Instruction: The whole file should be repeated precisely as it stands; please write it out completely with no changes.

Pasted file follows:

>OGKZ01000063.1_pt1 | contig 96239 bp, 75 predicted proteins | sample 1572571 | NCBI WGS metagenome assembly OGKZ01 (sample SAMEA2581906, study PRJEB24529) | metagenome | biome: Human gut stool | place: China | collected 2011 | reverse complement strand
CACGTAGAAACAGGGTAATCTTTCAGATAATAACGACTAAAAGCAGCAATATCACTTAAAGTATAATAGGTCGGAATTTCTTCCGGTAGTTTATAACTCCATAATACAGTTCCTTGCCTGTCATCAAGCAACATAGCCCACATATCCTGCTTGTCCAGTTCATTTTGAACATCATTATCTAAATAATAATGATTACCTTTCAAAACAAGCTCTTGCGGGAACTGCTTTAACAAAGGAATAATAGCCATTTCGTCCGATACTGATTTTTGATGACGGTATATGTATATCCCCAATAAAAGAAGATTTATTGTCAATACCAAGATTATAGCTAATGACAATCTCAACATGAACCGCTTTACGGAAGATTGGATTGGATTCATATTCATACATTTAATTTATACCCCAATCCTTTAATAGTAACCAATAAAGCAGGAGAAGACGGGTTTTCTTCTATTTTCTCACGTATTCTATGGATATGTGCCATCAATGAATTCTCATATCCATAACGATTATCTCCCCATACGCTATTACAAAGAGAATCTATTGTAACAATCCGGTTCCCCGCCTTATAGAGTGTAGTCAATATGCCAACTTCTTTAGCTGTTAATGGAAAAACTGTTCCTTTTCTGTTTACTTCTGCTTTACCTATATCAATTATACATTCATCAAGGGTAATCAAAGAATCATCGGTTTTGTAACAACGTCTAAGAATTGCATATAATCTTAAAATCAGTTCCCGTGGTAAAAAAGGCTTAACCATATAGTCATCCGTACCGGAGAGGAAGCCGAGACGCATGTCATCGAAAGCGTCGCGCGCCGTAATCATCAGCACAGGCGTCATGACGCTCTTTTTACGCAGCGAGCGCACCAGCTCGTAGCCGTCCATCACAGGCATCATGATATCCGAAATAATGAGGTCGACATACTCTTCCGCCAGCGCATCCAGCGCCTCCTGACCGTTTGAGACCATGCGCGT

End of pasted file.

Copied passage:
>OGKZ01000063.1_pt1 | contig 96239 bp, 75 predicted proteins | sample 1572571 | NCBI WGS metagenome assembly OGKZ01 (sample SAMEA2581906, study PRJEB24529) | metagenome | biome: Human gut stool | place: China | collected 2011 | reverse complement strand
CACGTAGAAACAGGGTAATCTTTCAGATAATAACGACTAAAAGCAGCAATATCACTTAAAGTATAATAGGTCGGAATTTCTTCCGGTAGTTTATAACTCCATAATACAGTTCCTTGCCTGTCATCAAGCAACATAGCCCACATATCCTGCTTGTCCAGTTCATTTTGAACATCATTATCTAAATAATAATGATTACCTTTCAAAACAAGCTCTTGCGGGAACTGCTTTAACAAAGGAATAATAGCCATTTCGTCCGATACTGATTTTTGATGACGGTATATGTATATCCCCAATAAAAGAAGATTTATTGTCAATACCAAGATTATAGCTAATGACAATCTCAACATGAACCGCTTTACGGAAGATTGGATTGGATTCATATTCATACATTTAATTTATACCCCAATCCTTTAATAGTAACCAATAAAGCAGGAGAAGACGGGTTTTCTTCTATTTTCTCACGTATTCTATGGATATGTGCCATCAATGAATTCTCATATCCATAACGATTATCTCCCCATACGCTATTACAAAGAGAATCTATTGTAACAATCCGGTTCCCCGCCTTATAGAGTGTAGTCAATATGCCAACTTCTTTAGCTGTTAATGGAAAAACTGTTCCTTTTCTGTTTACTTCTGCTTTACCTATATCAATTATACATTCATCAAGGGTAATCAAAGAATCATCGGTTTTGTAACAACGTCTAAGAATTGCATATAATCTTAAAATCAGTTCCCGTGGTAAAAAAGGCTTAACCATATAGTCATCCGTACCGGAGAGGAAGCCGAGACGCATGTCATCGAAAGCGTCGCGCGCCGTAATCATCAGCACAGGCGTCATGACGCTCTTTTTACGCAGCGAGCGCACCAGCTCGTAGCCGTCCATCACAGGCATCATGATATCCGAAATAATGAGGTCGACATACTCTTCCGCCAGCGCATCCAGCGCCTCCTGACCGTTTGAGACCATGCGCGT